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Thursday, March 20, 2008

Giuseppe Zangara Executed, March 20 1933

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Today in 1933, Giuseppe Zangara was executed for first-degree murder. While all but forgotten today, Zangara’s actions very nearly changed, in a significant way, the course of western civilization.

Zangara was born in September, 1900 in Ferruzzano, a village located on the “toe” of the Italian peninsula. After serving in the First World War, he worked for several years near his ancestral home. Growing restless, he left Italy with his uncle and came to the United States in 1923, settling in Patterson, New Jersey. In September, 1929, just days after his 29th birthday, Zangara became an American citizen.

Zangara’s induction as a US citizen almost exactly coincided with the stock market collapse in October, 1929. The ensuing depression hit the nation hard, but it was especially difficult for men who, like Zangara, had no education and limited skills. While he was a bricklayer by trade, Zangara soon found that he had trouble finding any work at all. This state of affairs was made worse by gall bladder problems, which caused him severe abdominal pain. This pain would later be blamed for Zangara’s mental instability.

In his unbalanced state, Zangara began to believe that the President of the United States, Herbert Hoover, was the cause of his troubles, both physical and economic. He despised anyone who had money, telling what few friends he had that all capitalists, presidents and kings should be assassinated. In 1932, Zangara began planning to assassinate Hoover. However, the election held in November that year brought another man to the White House: Franklin Roosevelt.

By early 1933, Roosevelt’s would-be assassin was living in Miami, Florida. Much to his surprise, the President-elect (inaugurations were not held until March in those days) was due to visit the city on February 15th and give a speech at the city’s Bayfront Park. Zangara bought a used .32 caliber pistol from a local pawn shop and joined the crowd gathering near Roosevelt. He was barely five feet tall and thus had to stand on a nearby folding chair in order to see the President-elect. He fired his first shot at FDR, but missed and hit Chicago mayor Anton Cermak, who was sharing the stage with Roosevelt at the time. People near Zangara grabbed his arm to keep him from hitting anyone else, but he emptied his revolver nonetheless. In the end, Cermak and four other people lay injured in the park.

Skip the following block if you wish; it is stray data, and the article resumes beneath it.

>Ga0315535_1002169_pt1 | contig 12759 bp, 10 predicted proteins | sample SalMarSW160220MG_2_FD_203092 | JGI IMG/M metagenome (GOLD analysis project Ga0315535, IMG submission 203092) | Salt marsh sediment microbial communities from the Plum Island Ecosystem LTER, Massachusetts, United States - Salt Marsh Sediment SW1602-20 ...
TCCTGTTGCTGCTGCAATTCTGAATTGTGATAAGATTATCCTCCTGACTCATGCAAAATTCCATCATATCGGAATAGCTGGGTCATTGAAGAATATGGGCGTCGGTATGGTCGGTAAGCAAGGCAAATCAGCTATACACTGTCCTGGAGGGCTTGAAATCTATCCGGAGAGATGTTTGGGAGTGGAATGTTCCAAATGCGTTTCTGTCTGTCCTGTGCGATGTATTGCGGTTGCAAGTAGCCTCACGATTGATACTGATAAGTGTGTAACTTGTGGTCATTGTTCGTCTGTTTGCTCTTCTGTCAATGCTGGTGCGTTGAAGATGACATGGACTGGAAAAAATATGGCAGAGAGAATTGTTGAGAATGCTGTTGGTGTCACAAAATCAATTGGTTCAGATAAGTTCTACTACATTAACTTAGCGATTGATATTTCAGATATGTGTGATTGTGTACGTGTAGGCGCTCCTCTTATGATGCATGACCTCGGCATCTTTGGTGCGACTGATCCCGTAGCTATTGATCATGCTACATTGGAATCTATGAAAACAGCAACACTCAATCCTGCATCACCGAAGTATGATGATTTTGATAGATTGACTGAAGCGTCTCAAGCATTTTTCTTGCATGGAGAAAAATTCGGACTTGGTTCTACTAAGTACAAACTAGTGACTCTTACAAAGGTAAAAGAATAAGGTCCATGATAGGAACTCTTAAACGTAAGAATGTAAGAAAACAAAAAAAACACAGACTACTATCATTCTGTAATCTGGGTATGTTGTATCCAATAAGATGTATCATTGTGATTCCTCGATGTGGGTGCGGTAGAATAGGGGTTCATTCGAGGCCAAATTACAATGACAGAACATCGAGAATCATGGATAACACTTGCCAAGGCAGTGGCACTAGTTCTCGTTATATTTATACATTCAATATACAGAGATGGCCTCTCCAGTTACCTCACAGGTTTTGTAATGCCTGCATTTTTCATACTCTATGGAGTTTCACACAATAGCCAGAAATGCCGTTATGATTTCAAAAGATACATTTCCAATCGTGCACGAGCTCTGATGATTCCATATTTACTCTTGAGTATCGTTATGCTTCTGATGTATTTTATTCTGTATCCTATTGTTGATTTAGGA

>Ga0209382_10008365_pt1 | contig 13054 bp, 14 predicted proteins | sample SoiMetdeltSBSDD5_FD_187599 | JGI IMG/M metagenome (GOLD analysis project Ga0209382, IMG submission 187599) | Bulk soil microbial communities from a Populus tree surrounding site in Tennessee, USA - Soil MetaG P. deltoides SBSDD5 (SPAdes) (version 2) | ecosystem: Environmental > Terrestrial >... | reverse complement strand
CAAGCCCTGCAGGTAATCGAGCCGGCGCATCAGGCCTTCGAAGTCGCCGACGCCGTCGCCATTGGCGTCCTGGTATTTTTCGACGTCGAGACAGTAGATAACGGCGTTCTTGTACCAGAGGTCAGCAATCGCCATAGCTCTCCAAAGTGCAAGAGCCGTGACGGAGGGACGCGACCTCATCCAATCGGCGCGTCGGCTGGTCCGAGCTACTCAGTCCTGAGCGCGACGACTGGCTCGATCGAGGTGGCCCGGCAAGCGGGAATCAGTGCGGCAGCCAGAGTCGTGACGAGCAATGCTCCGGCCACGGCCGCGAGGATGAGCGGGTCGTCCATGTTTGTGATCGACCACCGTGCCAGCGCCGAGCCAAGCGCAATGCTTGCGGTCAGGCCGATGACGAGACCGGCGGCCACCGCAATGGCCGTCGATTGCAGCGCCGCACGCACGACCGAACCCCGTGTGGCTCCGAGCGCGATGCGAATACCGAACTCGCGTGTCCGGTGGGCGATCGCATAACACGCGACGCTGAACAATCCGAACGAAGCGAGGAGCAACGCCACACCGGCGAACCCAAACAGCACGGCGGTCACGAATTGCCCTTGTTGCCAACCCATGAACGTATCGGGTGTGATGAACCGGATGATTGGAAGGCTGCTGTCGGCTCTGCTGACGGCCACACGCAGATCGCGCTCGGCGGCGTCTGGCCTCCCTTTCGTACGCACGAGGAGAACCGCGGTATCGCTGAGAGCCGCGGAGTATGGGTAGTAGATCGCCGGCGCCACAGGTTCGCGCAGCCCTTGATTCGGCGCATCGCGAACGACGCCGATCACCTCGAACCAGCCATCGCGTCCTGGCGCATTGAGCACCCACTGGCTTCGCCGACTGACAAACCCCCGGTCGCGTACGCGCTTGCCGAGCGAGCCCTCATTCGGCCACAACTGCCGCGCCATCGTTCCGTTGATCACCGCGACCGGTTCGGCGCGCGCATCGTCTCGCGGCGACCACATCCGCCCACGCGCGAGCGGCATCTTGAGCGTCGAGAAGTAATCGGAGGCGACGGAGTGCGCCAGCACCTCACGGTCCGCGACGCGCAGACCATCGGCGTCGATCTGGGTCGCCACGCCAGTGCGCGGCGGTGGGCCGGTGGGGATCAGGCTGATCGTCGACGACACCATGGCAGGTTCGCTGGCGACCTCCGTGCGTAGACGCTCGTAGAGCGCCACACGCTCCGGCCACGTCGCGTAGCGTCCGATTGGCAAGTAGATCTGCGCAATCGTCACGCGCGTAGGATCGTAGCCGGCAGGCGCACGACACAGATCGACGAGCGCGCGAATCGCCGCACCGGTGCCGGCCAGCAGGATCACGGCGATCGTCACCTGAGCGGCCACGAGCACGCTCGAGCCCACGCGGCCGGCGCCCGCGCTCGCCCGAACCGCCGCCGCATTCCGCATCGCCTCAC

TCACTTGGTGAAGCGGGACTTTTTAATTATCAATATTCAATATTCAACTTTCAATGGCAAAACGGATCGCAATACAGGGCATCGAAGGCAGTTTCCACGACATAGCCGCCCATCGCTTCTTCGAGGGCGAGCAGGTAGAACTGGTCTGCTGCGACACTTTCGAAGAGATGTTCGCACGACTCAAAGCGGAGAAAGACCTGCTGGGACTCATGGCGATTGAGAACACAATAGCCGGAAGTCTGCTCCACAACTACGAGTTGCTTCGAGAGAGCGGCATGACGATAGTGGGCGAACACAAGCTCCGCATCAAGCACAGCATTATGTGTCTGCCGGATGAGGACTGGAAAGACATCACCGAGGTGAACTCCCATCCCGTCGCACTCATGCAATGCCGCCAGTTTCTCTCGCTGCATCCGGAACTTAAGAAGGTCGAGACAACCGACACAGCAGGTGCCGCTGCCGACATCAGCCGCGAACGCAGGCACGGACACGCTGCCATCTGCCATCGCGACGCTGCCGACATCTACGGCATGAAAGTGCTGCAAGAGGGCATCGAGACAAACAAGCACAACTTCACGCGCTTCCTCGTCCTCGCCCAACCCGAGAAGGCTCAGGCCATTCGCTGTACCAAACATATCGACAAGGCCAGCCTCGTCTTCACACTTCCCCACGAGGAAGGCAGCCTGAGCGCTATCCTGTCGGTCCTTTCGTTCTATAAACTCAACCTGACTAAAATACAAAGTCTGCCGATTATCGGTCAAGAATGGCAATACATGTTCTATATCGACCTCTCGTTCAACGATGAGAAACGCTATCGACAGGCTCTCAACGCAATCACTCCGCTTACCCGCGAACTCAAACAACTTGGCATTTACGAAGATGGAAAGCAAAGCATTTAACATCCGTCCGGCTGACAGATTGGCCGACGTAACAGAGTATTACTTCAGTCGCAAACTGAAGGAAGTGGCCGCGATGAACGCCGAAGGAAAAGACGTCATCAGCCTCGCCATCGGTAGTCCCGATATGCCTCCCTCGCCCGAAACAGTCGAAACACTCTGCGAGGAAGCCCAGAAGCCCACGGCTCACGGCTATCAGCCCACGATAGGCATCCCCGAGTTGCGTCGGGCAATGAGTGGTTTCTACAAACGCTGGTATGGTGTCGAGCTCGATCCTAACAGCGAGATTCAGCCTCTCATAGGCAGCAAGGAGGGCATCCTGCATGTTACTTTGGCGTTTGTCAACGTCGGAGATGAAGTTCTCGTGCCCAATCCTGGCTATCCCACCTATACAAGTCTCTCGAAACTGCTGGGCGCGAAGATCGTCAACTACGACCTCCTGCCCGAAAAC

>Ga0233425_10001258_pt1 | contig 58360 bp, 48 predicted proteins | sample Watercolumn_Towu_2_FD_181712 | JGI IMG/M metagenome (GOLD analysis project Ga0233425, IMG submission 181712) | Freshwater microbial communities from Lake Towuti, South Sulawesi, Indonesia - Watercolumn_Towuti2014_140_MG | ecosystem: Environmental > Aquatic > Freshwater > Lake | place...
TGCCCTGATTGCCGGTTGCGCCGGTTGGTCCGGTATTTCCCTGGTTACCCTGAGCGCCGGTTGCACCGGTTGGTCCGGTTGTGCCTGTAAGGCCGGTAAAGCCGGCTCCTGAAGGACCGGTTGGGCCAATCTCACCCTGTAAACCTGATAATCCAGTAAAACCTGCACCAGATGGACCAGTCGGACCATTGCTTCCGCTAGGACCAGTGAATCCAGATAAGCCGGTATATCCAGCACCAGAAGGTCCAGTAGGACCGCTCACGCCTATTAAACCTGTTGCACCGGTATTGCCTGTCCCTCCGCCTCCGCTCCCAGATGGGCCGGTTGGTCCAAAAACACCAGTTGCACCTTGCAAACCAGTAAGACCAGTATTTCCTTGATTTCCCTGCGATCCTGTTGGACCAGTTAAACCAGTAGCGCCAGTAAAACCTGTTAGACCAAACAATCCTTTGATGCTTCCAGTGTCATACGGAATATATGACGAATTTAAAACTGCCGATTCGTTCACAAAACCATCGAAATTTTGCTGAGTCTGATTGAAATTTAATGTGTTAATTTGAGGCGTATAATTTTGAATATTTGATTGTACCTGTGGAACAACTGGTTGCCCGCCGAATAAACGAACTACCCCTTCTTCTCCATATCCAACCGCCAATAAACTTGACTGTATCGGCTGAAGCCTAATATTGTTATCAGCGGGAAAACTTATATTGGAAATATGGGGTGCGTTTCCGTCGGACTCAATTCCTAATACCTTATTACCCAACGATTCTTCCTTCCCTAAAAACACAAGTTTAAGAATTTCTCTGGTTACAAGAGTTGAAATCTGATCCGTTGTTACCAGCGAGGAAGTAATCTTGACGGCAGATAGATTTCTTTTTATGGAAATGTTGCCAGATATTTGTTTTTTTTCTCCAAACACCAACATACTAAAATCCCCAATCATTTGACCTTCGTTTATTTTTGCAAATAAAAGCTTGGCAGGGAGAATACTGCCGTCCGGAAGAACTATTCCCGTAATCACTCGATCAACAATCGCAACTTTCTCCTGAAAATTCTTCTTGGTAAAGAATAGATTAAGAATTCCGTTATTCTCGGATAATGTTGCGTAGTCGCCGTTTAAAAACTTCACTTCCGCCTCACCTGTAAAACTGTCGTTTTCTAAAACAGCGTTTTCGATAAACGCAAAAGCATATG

Immediately after being arrested, Zangara confessed that he had, indeed, been the shooter. He showed no remorse and claimed to have bigger plans in which, as he stated before, he would kill kings and presidents first and then move on to capitalists. His trial was swift even by the standards of the day. He pleaded guilty to four counts of attempted murder and received a sentence of 80 years. It seemed as if Zangara would spend the rest of his life behind bars.

That changed on March 6th, 1933 when Anton Cermak died of his wound. Zangara was hauled back into court on the tenth and indicted for first-degree murder. He pled guilty and was promptly sentenced to death by electrocution. Ten days later the sentence was carried out at the Florida State Penitentiary in Raiford, Florida. According to eyewitnesses, Zangara was angry that no press photographers were there to capture his last moments. His last words were an angry command: “Push the button!”

Police and federal officials who interviewed Zangara concluded that his assassination attempt against the President-elect was the work of one mentally disturbed man, not the work of a larger group. However, as with so many other tragic events in American history, conspiracy theories abound as to what really happened in Miami 75 years ago today. It didn’t take long for residents of Chicago to begin claiming that Mayor Cermak, who was considered a mortal enemy of the Chicago mob, was the real target. According to their theory, Zangara was hired as a diversion from the real shooter, a professional sent to kill Cermak while security officers looked the other way. The idea of a “patsy” would rise again almost exactly 30 years later with the assassination of President John F. Kennedy. It would seem that many Americans have trouble believing that one disturbed person can change the world in a blink of the eye.

1 comment:

Corinne Olinger said...

Wow how different America would be without the New Deal.